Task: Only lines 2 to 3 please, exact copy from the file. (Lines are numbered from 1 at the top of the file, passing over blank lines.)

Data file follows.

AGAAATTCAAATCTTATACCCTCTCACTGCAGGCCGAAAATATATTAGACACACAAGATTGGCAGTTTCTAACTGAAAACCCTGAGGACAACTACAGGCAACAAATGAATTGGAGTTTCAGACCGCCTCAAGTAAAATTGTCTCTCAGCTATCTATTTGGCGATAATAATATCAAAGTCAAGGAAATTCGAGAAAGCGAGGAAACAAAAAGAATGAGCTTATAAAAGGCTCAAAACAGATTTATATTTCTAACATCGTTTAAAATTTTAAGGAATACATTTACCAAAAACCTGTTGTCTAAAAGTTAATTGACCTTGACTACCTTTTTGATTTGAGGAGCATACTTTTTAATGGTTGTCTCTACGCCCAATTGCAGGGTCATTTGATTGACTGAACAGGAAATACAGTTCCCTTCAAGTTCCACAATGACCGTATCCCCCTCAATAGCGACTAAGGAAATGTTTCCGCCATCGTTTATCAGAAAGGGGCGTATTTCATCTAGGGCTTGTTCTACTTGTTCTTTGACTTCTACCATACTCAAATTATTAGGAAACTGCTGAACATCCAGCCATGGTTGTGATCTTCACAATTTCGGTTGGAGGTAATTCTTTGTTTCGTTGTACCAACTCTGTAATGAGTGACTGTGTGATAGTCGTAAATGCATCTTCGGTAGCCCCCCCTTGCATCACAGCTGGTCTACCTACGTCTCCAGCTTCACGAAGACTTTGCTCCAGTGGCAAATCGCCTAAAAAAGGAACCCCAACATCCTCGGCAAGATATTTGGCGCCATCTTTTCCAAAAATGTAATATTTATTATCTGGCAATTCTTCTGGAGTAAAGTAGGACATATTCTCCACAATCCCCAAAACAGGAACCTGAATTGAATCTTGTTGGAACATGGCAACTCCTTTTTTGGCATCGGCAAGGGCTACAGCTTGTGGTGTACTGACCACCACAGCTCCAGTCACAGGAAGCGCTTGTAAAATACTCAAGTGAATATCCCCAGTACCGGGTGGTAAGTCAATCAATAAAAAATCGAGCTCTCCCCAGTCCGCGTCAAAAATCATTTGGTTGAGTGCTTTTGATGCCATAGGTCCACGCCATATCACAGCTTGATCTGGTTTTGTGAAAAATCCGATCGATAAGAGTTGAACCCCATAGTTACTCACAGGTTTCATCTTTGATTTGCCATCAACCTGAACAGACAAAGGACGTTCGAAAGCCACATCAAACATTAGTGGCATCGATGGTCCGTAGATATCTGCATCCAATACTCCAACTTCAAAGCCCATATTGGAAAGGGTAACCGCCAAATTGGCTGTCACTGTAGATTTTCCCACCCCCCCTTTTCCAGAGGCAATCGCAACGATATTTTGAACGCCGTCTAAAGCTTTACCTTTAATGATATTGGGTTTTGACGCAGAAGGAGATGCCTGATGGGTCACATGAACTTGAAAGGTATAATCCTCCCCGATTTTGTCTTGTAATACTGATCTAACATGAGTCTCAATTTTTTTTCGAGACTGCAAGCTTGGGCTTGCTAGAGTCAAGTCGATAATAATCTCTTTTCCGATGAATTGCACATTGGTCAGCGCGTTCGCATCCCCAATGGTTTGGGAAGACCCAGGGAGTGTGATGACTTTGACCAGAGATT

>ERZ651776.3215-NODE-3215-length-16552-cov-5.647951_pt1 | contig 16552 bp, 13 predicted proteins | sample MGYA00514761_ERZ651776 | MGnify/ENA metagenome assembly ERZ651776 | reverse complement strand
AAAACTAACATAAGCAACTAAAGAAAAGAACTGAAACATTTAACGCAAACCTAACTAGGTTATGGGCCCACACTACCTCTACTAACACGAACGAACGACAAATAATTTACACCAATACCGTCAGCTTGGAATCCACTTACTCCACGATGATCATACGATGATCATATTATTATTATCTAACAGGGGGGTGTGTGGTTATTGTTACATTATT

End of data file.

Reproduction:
>ERZ651776.3215-NODE-3215-length-16552-cov-5.647951_pt1 | contig 16552 bp, 13 predicted proteins | sample MGYA00514761_ERZ651776 | MGnify/ENA metagenome assembly ERZ651776 | reverse complement strand
AAAACTAACATAAGCAACTAAAGAAAAGAACTGAAACATTTAACGCAAACCTAACTAGGTTATGGGCCCACACTACCTCTACTAACACGAACGAACGACAAATAATTTACACCAATACCGTCAGCTTGGAATCCACTTACTCCACGATGATCATACGATGATCATATTATTATTATCTAACAGGGGGGTGTGTGGTTATTGTTACATTATT